Bongo Chief Joins Corruption War

The Paramount Chief of the Bongo Traditional Area in the Upper East Region, Bonaba Baba Salifu Atamale Lemyaarum, has noted that the fight against corruption in Ghana will not succeed if Ghanaians sit on the fence and expect government and mandatory institutions to fight it alone.

He said: “We as citizens are everywhere in this country; we see corruption coming in various forms and so corruption is not strange to us. We know how it comes, so we should be at the front line to nib corruption in the bud. As citizens, we have a duty to expose and shame people who engage in corrupt practices. If you expose and I expose, we will end up exposing ourselves and by so doing we will be discouraging each other from engaging in corrupt practices.”

According to him, if citizens do this, then they will have the power to pressurize government to ensure that persons caught engaging in corruption in government or public institutions are punished to serve as a deterrent to others.

“… Corruption has even permeated our educational sector, where people who qualify for admission do not get admission and rather others who do not qualify, get in there. Some officials in public institutions will deliberately make procedures unnecessarily difficult so that you pay bribe to them at all costs before whatever service you require from them is rendered. Why are we doing this to ourselves?” Bonaba asked rhetorically.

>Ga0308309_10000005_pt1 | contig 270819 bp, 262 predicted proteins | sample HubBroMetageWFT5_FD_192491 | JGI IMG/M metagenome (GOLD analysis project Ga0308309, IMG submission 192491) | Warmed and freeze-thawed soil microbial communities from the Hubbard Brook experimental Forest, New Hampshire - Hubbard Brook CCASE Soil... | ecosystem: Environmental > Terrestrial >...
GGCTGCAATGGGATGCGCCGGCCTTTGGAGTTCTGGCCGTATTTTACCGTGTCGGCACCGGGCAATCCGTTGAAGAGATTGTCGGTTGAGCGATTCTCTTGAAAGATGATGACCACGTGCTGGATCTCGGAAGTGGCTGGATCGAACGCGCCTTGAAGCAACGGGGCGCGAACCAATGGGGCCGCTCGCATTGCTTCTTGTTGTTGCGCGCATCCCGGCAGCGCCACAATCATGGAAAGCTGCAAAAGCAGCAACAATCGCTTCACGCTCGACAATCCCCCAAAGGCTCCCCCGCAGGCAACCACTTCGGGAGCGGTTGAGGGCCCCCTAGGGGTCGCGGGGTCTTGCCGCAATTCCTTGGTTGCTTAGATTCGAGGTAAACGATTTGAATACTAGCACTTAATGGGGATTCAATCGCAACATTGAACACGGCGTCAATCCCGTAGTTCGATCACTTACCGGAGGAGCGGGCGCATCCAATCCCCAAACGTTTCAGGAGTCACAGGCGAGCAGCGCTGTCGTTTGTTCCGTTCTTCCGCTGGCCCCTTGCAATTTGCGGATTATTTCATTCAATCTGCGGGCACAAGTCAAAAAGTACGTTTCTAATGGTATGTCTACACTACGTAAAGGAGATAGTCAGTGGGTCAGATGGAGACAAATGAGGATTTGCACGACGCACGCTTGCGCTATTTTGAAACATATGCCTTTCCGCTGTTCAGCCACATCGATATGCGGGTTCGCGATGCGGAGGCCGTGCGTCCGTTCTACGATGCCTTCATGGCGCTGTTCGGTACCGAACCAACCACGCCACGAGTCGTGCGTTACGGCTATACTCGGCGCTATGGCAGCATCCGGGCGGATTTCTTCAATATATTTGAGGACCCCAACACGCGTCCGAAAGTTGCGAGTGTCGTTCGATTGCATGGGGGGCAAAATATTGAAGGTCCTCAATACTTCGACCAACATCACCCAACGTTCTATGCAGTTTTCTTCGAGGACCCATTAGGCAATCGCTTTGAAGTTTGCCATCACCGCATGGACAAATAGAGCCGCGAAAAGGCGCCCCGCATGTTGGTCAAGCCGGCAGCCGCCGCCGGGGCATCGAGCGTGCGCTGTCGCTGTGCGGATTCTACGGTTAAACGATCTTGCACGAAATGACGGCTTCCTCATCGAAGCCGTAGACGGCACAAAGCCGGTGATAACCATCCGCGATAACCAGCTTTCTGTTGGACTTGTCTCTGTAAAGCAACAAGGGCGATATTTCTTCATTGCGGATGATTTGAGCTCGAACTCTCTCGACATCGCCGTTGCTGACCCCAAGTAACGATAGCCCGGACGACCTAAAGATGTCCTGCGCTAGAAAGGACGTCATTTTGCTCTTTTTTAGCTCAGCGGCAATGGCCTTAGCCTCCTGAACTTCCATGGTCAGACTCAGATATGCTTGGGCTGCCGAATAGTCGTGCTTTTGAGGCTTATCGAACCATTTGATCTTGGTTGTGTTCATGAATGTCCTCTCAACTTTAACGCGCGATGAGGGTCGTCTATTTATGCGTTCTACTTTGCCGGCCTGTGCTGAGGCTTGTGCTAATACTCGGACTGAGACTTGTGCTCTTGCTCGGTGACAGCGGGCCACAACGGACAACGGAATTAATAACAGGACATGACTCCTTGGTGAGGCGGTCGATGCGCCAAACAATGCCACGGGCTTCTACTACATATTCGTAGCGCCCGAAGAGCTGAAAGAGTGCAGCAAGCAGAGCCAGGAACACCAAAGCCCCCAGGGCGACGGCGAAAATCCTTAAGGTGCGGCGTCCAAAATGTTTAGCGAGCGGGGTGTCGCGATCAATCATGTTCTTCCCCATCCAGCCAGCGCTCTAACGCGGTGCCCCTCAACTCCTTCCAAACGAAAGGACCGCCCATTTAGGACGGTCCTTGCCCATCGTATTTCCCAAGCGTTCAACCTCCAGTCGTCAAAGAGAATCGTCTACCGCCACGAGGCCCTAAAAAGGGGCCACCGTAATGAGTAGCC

Bonaba Baba Salifu Lemyaarum, who also serves as the vice president of the Upper East Regional House of Chiefs, was addressing participants at a Regional Stakeholders’ Awareness Campaign on the National Anti-Corruption Action Plan in Bolgatanga. The Campaign is led by the Commission on Human Rights and Administrative Justice (CHRAJ), the Ghana Integrity Initiative (GII) and the Ghana News Agency (GNA).

The paramount chief of Bongo also mentioned traditional authorities as being part of the perpetration of corrupt activities in society, and urged his colleagues to join the fight against corruption by shunning the canker and any other act that induces them to make wrong traditional decisions. Rather, they should make decisions that benefit all.

Programmes Manager with the Ghana integrity Initiative Mary Awelana-Adda urged district and municipal assemblies to set up independent Clients Complaints Offices to encourage people to freely walk in to complain about corrupt practices in the assembly or about any of the decentralized departments in the district or municipality.

According to her, complainants should feel comfortable and secure enough to give detailed information in order to trigger successful investigations and possible prosecutions if the complain borders on corruption or crime.

She called on government to ensure that all public institutions boldly display the Customers Service Charter to educate the public and clients who visit these public institutions for services.

Mrs. Awelana-Addo believes that if the Customer Service Charter is displayed and the public and clients read and know what is expected of them, no one in a public institution or government can take advantage of them, and this would help curb corruption in public places.